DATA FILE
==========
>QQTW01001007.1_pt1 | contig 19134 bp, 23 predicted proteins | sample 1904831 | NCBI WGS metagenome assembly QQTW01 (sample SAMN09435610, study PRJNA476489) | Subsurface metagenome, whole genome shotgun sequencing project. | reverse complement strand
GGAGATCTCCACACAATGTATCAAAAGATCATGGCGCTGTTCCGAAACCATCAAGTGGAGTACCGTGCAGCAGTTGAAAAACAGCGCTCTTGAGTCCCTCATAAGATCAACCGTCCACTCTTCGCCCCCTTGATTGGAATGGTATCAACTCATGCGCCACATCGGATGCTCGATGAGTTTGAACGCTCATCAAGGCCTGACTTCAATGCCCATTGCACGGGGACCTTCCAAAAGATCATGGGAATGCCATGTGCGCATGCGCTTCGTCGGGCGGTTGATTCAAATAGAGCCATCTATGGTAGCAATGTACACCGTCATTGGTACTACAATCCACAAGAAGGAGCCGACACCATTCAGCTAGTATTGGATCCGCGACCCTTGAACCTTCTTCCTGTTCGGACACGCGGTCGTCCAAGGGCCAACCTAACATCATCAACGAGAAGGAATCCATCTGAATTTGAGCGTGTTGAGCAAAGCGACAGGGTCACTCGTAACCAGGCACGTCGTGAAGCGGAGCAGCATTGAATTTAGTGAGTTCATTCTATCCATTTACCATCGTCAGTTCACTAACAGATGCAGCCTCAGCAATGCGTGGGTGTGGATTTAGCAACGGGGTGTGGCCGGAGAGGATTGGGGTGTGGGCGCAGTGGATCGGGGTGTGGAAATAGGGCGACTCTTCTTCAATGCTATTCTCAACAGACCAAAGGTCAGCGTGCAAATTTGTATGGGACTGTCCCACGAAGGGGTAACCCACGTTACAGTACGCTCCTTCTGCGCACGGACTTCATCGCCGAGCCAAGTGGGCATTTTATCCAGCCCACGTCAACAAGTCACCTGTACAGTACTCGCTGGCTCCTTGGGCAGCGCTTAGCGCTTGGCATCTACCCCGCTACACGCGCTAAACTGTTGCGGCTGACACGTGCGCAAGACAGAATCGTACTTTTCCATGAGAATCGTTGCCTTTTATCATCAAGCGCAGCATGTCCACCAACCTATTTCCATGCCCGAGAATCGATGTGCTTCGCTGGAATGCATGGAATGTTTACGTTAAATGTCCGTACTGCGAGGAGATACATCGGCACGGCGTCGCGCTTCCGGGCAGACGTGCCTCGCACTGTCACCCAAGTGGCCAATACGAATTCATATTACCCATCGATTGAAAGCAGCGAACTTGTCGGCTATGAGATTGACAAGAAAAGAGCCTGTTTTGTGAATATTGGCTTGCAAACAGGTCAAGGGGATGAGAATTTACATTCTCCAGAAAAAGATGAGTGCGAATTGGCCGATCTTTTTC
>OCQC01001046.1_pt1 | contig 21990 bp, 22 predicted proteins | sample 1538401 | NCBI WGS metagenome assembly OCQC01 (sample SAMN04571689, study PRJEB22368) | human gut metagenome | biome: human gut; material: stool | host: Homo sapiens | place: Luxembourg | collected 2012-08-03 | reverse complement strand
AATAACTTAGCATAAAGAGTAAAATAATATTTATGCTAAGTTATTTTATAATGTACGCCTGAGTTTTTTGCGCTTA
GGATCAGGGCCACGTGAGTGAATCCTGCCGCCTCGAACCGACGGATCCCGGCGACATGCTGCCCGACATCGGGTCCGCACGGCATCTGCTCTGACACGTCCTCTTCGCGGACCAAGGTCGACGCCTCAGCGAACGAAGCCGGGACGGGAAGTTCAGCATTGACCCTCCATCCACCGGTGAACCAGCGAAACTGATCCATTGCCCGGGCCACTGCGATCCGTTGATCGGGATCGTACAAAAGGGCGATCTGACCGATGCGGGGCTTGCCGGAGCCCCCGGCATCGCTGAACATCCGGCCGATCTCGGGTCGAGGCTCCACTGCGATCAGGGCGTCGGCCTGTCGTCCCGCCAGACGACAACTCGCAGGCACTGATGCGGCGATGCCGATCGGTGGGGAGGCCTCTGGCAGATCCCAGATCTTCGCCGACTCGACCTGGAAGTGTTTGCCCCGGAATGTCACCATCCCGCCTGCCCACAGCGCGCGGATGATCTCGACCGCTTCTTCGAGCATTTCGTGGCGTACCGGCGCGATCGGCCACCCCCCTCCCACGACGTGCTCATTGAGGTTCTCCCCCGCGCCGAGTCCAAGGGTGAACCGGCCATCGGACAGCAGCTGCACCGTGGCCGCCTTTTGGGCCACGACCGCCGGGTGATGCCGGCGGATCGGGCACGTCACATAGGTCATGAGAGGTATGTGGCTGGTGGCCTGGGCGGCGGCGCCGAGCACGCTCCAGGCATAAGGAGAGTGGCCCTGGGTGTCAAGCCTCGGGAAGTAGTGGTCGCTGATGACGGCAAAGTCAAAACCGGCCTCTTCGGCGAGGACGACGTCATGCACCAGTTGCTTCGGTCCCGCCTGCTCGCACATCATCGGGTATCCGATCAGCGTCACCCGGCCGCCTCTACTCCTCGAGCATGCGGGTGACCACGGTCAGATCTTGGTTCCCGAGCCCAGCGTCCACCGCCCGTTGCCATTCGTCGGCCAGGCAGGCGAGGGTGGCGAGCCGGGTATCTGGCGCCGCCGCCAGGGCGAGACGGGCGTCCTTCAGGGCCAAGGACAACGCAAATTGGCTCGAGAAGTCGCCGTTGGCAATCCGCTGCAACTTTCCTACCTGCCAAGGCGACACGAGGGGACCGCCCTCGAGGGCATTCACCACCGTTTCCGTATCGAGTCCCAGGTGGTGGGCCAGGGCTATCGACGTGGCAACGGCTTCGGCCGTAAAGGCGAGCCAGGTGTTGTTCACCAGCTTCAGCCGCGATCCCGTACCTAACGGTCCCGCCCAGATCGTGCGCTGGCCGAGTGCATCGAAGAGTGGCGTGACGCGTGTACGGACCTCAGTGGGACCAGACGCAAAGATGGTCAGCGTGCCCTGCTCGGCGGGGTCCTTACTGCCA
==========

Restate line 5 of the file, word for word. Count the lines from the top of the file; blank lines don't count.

GGATCAGGGCCACGTGAGTGAATCCTGCCGCCTCGAACCGACGGATCCCGGCGACATGCTGCCCGACATCGGGTCCGCACGGCATCTGCTCTGACACGTCCTCTTCGCGGACCAAGGTCGACGCCTCAGCGAACGAAGCCGGGACGGGAAGTTCAGCATTGACCCTCCATCCACCGGTGAACCAGCGAAACTGATCCATTGCCCGGGCCACTGCGATCCGTTGATCGGGATCGTACAAAAGGGCGATCTGACCGATGCGGGGCTTGCCGGAGCCCCCGGCATCGCTGAACATCCGGCCGATCTCGGGTCGAGGCTCCACTGCGATCAGGGCGTCGGCCTGTCGTCCCGCCAGACGACAACTCGCAGGCACTGATGCGGCGATGCCGATCGGTGGGGAGGCCTCTGGCAGATCCCAGATCTTCGCCGACTCGACCTGGAAGTGTTTGCCCCGGAATGTCACCATCCCGCCTGCCCACAGCGCGCGGATGATCTCGACCGCTTCTTCGAGCATTTCGTGGCGTACCGGCGCGATCGGCCACCCCCCTCCCACGACGTGCTCATTGAGGTTCTCCCCCGCGCCGAGTCCAAGGGTGAACCGGCCATCGGACAGCAGCTGCACCGTGGCCGCCTTTTGGGCCACGACCGCCGGGTGATGCCGGCGGATCGGGCACGTCACATAGGTCATGAGAGGTATGTGGCTGGTGGCCTGGGCGGCGGCGCCGAGCACGCTCCAGGCATAAGGAGAGTGGCCCTGGGTGTCAAGCCTCGGGAAGTAGTGGTCGCTGATGACGGCAAAGTCAAAACCGGCCTCTTCGGCGAGGACGACGTCATGCACCAGTTGCTTCGGTCCCGCCTGCTCGCACATCATCGGGTATCCGATCAGCGTCACCCGGCCGCCTCTACTCCTCGAGCATGCGGGTGACCACGGTCAGATCTTGGTTCCCGAGCCCAGCGTCCACCGCCCGTTGCCATTCGTCGGCCAGGCAGGCGAGGGTGGCGAGCCGGGTATCTGGCGCCGCCGCCAGGGCGAGACGGGCGTCCTTCAGGGCCAAGGACAACGCAAATTGGCTCGAGAAGTCGCCGTTGGCAATCCGCTGCAACTTTCCTACCTGCCAAGGCGACACGAGGGGACCGCCCTCGAGGGCATTCACCACCGTTTCCGTATCGAGTCCCAGGTGGTGGGCCAGGGCTATCGACGTGGCAACGGCTTCGGCCGTAAAGGCGAGCCAGGTGTTGTTCACCAGCTTCAGCCGCGATCCCGTACCTAACGGTCCCGCCCAGATCGTGCGCTGGCCGAGTGCATCGAAGAGTGGCGTGACGCGTGTACGGACCTCAGTGGGACCAGACGCAAAGATGGTCAGCGTGCCCTGCTCGGCGGGGTCCTTACTGCCA